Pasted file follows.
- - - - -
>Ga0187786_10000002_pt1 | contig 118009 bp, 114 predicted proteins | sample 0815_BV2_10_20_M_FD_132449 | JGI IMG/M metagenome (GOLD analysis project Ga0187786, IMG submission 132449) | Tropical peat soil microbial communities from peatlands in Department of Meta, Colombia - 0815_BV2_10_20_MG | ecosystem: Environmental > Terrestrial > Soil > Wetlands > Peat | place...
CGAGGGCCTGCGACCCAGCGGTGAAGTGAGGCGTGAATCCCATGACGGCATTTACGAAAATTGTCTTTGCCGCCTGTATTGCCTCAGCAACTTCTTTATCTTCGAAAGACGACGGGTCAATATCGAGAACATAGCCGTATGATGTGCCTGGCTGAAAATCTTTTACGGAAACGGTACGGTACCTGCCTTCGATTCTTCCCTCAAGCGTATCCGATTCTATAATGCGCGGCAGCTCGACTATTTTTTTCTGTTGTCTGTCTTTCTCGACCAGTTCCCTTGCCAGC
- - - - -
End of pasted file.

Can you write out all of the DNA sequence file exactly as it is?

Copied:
>Ga0187786_10000002_pt1 | contig 118009 bp, 114 predicted proteins | sample 0815_BV2_10_20_M_FD_132449 | JGI IMG/M metagenome (GOLD analysis project Ga0187786, IMG submission 132449) | Tropical peat soil microbial communities from peatlands in Department of Meta, Colombia - 0815_BV2_10_20_MG | ecosystem: Environmental > Terrestrial > Soil > Wetlands > Peat | place...
CGAGGGCCTGCGACCCAGCGGTGAAGTGAGGCGTGAATCCCATGACGGCATTTACGAAAATTGTCTTTGCCGCCTGTATTGCCTCAGCAACTTCTTTATCTTCGAAAGACGACGGGTCAATATCGAGAACATAGCCGTATGATGTGCCTGGCTGAAAATCTTTTACGGAAACGGTACGGTACCTGCCTTCGATTCTTCCCTCAAGCGTATCCGATTCTATAATGCGCGGCAGCTCGACTATTTTTTTCTGTTGTCTGTCTTTCTCGACCAGTTCCCTTGCCAGC